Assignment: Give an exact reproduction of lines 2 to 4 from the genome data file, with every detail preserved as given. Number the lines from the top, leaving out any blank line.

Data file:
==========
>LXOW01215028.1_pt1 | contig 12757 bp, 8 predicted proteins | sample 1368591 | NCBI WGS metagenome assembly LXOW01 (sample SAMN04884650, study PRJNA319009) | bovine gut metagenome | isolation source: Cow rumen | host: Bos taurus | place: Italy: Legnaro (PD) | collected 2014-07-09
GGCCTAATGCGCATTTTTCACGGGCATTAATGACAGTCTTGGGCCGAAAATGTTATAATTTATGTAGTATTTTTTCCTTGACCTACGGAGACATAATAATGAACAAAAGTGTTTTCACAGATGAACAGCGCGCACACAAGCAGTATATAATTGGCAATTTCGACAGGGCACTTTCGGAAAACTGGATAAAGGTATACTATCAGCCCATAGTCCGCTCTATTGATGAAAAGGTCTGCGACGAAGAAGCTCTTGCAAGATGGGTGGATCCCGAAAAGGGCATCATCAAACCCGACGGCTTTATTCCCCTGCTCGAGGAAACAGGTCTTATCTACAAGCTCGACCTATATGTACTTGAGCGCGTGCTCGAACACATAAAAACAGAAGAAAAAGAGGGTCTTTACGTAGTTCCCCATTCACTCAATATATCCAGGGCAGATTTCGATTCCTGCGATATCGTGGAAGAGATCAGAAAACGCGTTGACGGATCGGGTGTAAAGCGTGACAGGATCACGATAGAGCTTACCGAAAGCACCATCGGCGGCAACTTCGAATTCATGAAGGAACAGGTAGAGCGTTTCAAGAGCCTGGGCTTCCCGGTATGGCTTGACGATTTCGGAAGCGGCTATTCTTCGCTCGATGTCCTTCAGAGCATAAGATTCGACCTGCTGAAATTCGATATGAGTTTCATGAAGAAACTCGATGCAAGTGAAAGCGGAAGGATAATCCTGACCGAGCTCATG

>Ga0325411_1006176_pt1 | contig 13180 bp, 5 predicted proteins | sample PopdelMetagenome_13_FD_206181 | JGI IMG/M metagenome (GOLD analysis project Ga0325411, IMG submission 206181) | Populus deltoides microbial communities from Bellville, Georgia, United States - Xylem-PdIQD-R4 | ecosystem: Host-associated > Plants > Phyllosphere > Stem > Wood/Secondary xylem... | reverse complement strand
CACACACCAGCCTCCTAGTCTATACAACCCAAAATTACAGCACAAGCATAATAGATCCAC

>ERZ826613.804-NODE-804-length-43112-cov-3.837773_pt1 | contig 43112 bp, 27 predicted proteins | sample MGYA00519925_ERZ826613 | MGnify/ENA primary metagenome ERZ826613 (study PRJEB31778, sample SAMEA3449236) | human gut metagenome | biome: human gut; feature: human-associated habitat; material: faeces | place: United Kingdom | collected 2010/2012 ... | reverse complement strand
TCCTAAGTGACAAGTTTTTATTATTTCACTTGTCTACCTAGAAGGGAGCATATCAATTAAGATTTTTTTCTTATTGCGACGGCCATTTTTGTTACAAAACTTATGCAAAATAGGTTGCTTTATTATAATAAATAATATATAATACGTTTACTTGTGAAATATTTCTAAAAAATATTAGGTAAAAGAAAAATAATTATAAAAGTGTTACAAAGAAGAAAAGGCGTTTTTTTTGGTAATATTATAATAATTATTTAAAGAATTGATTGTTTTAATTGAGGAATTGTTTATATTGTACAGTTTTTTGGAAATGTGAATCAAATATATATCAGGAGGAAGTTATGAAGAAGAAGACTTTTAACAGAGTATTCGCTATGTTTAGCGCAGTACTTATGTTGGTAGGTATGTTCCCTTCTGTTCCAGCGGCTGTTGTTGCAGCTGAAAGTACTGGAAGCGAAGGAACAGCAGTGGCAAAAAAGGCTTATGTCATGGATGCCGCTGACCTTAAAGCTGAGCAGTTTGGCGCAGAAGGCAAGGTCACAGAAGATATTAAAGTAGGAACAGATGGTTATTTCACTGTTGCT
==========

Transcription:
GGCCTAATGCGCATTTTTCACGGGCATTAATGACAGTCTTGGGCCGAAAATGTTATAATTTATGTAGTATTTTTTCCTTGACCTACGGAGACATAATAATGAACAAAAGTGTTTTCACAGATGAACAGCGCGCACACAAGCAGTATATAATTGGCAATTTCGACAGGGCACTTTCGGAAAACTGGATAAAGGTATACTATCAGCCCATAGTCCGCTCTATTGATGAAAAGGTCTGCGACGAAGAAGCTCTTGCAAGATGGGTGGATCCCGAAAAGGGCATCATCAAACCCGACGGCTTTATTCCCCTGCTCGAGGAAACAGGTCTTATCTACAAGCTCGACCTATATGTACTTGAGCGCGTGCTCGAACACATAAAAACAGAAGAAAAAGAGGGTCTTTACGTAGTTCCCCATTCACTCAATATATCCAGGGCAGATTTCGATTCCTGCGATATCGTGGAAGAGATCAGAAAACGCGTTGACGGATCGGGTGTAAAGCGTGACAGGATCACGATAGAGCTTACCGAAAGCACCATCGGCGGCAACTTCGAATTCATGAAGGAACAGGTAGAGCGTTTCAAGAGCCTGGGCTTCCCGGTATGGCTTGACGATTTCGGAAGCGGCTATTCTTCGCTCGATGTCCTTCAGAGCATAAGATTCGACCTGCTGAAATTCGATATGAGTTTCATGAAGAAACTCGATGCAAGTGAAAGCGGAAGGATAATCCTGACCGAGCTCATG

>Ga0325411_1006176_pt1 | contig 13180 bp, 5 predicted proteins | sample PopdelMetagenome_13_FD_206181 | JGI IMG/M metagenome (GOLD analysis project Ga0325411, IMG submission 206181) | Populus deltoides microbial communities from Bellville, Georgia, United States - Xylem-PdIQD-R4 | ecosystem: Host-associated > Plants > Phyllosphere > Stem > Wood/Secondary xylem... | reverse complement strand
CACACACCAGCCTCCTAGTCTATACAACCCAAAATTACAGCACAAGCATAATAGATCCAC